Review posted June 22, 2016.
Disney Hyperion, 2016. 48 pages.
This book arrived at the library just in time to use it for booktalking in the schools. It’s a perfect book for booktalking. You just read the beginning and stop at the suspenseful part. Those kids are going to come after it, I know they will!
Ian is a rule-follower. His sister Jenny is not.
So when their vacation cottage in the woods has a list of Rules of the House on the wall, Ian is delighted.
THE RULES OF THE HOUSE
We trust you will respect the house by observing the following rules:
1. Remove muddy shoes before you enter the house.
2. Don’t leave a ring around the bathtub drain.
3. Replace any firewood you burn.
4. Never – ever – open the red door.
Right from the start, Jenny does not follow the rules. There is a showdown.
Ian pointed to the paper on the wall. “You’ve already broken rules one through three.”
“So what?” said Jenny. “It’s not even our house.”
“Doesn’t matter,” said Ian. “Rules are rules, and rules are meant to be –“
“Listen, toady,” Jenny moved toward the red door. “If you say that one more time, I swear, I’ll open this door.”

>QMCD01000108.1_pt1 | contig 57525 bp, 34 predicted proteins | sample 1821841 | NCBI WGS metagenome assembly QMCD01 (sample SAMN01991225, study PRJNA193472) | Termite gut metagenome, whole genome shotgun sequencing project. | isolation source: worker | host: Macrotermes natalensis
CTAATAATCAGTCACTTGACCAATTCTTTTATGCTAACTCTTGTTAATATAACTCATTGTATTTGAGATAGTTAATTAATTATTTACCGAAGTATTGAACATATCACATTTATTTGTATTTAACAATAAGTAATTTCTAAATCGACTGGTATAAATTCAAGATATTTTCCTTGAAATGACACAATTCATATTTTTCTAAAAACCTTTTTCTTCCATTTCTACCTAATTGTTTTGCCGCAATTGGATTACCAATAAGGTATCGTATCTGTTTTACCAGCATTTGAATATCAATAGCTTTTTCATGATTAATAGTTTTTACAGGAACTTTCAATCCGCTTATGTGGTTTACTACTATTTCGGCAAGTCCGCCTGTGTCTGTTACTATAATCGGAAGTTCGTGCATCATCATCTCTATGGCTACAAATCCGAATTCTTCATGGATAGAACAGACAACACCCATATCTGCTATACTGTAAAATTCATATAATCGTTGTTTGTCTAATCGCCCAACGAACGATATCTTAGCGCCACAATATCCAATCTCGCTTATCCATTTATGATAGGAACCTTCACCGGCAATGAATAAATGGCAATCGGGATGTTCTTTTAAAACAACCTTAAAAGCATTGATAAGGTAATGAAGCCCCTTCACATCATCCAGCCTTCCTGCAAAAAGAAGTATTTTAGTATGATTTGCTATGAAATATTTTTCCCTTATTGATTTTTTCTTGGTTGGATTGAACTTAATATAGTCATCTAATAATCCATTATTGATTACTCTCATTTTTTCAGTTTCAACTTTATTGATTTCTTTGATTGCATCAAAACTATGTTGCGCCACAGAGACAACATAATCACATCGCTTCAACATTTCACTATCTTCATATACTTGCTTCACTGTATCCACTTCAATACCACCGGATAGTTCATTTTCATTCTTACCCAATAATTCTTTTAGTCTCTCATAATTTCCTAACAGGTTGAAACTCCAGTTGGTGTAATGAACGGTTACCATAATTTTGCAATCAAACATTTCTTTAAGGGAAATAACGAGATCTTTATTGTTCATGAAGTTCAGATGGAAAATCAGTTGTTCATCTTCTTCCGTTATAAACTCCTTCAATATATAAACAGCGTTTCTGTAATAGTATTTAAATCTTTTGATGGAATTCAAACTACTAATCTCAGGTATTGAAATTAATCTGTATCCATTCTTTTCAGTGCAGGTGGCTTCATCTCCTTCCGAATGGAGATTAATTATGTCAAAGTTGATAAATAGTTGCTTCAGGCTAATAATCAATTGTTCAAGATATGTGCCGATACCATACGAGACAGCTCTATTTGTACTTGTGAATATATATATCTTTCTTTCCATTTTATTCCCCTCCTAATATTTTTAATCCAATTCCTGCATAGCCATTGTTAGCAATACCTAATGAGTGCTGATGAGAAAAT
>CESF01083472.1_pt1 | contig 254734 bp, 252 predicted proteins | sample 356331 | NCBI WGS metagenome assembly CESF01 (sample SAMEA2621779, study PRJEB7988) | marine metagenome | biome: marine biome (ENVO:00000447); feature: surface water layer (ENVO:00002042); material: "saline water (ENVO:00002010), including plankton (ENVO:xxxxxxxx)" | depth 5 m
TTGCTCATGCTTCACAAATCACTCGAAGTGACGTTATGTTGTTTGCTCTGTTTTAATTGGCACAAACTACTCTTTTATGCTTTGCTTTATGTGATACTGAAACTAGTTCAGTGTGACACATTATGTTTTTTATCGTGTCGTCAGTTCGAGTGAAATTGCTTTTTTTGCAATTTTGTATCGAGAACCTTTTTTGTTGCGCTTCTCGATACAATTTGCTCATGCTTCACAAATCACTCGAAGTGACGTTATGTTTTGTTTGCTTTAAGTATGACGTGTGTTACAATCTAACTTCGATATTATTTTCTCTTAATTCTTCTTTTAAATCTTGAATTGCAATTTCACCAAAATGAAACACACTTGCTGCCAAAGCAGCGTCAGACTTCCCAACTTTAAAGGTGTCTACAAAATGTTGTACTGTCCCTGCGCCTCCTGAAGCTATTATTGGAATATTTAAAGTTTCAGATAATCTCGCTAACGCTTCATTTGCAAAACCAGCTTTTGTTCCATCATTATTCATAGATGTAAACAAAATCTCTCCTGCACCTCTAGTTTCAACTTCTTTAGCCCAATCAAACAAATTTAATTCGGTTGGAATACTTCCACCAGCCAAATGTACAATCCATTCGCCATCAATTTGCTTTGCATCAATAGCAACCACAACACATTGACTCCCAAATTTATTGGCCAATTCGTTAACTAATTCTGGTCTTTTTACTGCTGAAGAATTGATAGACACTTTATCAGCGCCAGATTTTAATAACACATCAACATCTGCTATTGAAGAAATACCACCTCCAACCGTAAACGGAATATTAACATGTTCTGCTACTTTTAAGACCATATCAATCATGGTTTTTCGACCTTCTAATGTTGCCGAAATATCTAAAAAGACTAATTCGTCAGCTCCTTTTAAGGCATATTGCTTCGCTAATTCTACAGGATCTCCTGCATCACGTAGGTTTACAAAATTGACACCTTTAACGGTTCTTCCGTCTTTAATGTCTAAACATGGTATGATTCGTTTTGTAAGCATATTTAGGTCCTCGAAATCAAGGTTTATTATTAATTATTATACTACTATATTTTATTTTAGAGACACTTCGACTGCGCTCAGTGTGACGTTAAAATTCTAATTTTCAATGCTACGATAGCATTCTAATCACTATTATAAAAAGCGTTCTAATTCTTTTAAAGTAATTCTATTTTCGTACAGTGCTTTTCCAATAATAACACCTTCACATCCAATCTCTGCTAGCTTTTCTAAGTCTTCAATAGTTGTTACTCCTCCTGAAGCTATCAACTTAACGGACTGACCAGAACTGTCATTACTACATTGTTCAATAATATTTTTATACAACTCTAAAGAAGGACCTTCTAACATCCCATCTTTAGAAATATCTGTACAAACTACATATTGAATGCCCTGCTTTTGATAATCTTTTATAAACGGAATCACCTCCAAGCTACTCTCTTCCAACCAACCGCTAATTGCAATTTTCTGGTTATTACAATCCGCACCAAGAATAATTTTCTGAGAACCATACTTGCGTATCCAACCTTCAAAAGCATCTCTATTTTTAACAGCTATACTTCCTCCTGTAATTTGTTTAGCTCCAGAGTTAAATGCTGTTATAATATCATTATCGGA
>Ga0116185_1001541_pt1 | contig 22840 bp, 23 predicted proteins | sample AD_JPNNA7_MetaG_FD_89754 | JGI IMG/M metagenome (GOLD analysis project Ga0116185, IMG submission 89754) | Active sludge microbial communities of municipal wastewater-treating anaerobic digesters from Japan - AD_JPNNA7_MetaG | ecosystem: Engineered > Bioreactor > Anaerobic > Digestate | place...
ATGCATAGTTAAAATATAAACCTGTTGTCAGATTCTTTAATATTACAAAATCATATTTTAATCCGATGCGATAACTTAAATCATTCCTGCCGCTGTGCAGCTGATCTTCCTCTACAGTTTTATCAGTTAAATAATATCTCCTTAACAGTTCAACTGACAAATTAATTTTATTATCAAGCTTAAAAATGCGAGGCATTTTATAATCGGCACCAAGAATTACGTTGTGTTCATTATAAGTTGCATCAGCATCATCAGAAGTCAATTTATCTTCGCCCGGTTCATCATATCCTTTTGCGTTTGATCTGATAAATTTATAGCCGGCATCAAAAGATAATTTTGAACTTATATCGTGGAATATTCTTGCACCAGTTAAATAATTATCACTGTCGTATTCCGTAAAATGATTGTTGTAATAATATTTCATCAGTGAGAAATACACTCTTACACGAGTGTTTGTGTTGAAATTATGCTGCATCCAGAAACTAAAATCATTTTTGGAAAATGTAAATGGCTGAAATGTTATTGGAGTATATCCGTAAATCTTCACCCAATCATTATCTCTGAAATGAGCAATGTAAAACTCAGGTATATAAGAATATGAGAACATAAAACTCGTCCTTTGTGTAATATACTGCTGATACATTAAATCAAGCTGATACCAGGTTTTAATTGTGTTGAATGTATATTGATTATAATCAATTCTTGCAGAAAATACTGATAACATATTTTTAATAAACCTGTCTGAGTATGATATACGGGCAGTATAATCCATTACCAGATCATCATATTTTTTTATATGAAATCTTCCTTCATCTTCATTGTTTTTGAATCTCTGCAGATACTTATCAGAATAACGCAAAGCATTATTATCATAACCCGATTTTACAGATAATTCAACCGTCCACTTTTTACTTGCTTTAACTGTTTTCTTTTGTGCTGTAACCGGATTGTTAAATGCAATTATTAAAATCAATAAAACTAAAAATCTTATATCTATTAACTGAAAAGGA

“Rules are meant to be –“
Jenny turned the knob.
Ian shouted, “Rules are meant to be followed!”
Jenny flung the door open.
Until that night.
And that is where I shut the book and say that you need to come to the library and check it out.
What I will say to my readers is that Jenny’s punishment is appropriately scary and Ian ends up having to (*gasp*) break a rule in order to save his sister.
The whole result is funny and slightly scary and wonderfully overdramatic and a marvelous yarn.
I asked a class of second graders how many like rules, and about half raised their hands. This is also good food for discussion about when following rules goes too far, and when it’s a good way to keep you safe.